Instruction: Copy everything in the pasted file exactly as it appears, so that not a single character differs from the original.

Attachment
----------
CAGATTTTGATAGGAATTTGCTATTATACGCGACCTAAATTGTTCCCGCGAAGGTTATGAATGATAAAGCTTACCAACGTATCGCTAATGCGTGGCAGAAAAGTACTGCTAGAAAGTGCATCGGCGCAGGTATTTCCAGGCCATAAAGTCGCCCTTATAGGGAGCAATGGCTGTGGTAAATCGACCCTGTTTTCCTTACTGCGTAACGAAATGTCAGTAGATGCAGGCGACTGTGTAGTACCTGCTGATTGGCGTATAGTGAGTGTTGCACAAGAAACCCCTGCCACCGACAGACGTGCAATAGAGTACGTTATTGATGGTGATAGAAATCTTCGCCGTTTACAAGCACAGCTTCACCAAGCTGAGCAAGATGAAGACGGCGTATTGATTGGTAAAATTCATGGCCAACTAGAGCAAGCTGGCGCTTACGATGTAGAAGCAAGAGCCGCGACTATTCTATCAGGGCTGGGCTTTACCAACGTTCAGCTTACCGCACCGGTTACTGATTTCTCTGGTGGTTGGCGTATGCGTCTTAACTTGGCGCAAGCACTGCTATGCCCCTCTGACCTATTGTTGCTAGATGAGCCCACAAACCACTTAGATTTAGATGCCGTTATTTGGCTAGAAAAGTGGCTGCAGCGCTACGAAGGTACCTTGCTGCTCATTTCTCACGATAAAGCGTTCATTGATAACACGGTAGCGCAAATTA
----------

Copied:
CAGATTTTGATAGGAATTTGCTATTATACGCGACCTAAATTGTTCCCGCGAAGGTTATGAATGATAAAGCTTACCAACGTATCGCTAATGCGTGGCAGAAAAGTACTGCTAGAAAGTGCATCGGCGCAGGTATTTCCAGGCCATAAAGTCGCCCTTATAGGGAGCAATGGCTGTGGTAAATCGACCCTGTTTTCCTTACTGCGTAACGAAATGTCAGTAGATGCAGGCGACTGTGTAGTACCTGCTGATTGGCGTATAGTGAGTGTTGCACAAGAAACCCCTGCCACCGACAGACGTGCAATAGAGTACGTTATTGATGGTGATAGAAATCTTCGCCGTTTACAAGCACAGCTTCACCAAGCTGAGCAAGATGAAGACGGCGTATTGATTGGTAAAATTCATGGCCAACTAGAGCAAGCTGGCGCTTACGATGTAGAAGCAAGAGCCGCGACTATTCTATCAGGGCTGGGCTTTACCAACGTTCAGCTTACCGCACCGGTTACTGATTTCTCTGGTGGTTGGCGTATGCGTCTTAACTTGGCGCAAGCACTGCTATGCCCCTCTGACCTATTGTTGCTAGATGAGCCCACAAACCACTTAGATTTAGATGCCGTTATTTGGCTAGAAAAGTGGCTGCAGCGCTACGAAGGTACCTTGCTGCTCATTTCTCACGATAAAGCGTTCATTGATAACACGGTAGCGCAAATTA